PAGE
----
The discussion will focus on a disabled person’s own perception and knowledge of their disability and its specifics, such as making first steps towards self-advocacy.
This public meeting will feature pedagogues, special psychologists, representatives of charity organizations, parents of children with intellectual disability, and of course, disabled adults.
Children with intellectual disability do not question their specific qualities as often as children with other forms of disability. Should parents discuss it with a child who doesn’t initiate such conversations? And what if children have asked about it themselves?
Knowing one’s own abilities and understanding what to do and how to transform the environment around oneself for comfortable living form the core of the idea of self-advocacy shared by people with various disabilities across the globe. People with intellectual disability, however, usually represented by parents, teachers or other specialists who speak on their behalf, remain the most passive group in terms of advocating their rights. Shaping an inclusive environment without the immediate involvement of disabled people may cause inaccuracies. For parents of children with intellectual disability the question of whether to talk about it with their kids is crucial. But without an individual’s clear understanding of their specific condition, any further consultations with concerned institutions and organizations, including participation in training programs aimed at understanding disability, become problematic.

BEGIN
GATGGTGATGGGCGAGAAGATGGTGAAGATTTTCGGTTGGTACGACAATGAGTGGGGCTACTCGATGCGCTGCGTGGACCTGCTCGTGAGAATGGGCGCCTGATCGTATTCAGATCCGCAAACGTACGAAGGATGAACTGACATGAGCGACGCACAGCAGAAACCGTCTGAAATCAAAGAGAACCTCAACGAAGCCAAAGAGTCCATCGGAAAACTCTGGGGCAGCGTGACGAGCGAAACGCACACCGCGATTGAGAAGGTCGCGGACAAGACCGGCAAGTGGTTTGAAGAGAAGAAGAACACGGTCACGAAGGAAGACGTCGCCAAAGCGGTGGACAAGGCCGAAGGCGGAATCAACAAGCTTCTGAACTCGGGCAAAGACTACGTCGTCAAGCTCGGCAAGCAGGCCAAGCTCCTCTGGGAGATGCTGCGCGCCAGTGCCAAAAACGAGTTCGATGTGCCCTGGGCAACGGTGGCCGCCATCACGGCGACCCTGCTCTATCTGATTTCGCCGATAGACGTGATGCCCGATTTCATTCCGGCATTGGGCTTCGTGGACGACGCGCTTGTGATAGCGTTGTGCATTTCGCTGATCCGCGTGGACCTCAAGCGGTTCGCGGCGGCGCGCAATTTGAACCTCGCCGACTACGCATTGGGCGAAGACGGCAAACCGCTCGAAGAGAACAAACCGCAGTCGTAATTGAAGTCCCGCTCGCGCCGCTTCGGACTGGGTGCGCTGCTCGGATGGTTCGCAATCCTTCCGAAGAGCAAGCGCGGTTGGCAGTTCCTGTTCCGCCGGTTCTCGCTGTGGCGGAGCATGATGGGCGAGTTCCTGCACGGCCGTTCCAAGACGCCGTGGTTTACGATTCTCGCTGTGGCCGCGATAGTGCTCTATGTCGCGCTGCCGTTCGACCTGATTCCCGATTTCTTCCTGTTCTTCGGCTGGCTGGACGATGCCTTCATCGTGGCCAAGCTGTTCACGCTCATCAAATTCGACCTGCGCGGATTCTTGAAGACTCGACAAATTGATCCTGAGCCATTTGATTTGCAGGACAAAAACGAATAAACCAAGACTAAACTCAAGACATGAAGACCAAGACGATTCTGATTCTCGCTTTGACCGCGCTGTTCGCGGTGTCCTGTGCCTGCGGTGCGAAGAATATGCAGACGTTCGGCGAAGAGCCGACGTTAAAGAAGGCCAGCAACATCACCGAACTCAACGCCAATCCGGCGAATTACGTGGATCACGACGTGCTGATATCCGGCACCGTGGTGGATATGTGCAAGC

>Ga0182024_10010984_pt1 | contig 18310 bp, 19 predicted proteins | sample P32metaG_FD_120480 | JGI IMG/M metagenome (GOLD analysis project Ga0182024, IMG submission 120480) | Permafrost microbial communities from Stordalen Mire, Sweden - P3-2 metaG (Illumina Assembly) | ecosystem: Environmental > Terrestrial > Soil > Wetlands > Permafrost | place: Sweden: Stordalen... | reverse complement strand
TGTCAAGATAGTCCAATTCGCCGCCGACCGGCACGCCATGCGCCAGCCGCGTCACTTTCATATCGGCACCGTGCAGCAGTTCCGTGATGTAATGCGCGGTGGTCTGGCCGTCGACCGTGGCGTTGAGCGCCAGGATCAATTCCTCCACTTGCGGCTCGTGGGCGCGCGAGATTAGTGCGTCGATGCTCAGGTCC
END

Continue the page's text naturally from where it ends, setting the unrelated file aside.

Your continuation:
The speakers will share their experiences of discussing these issues with their children or pupils.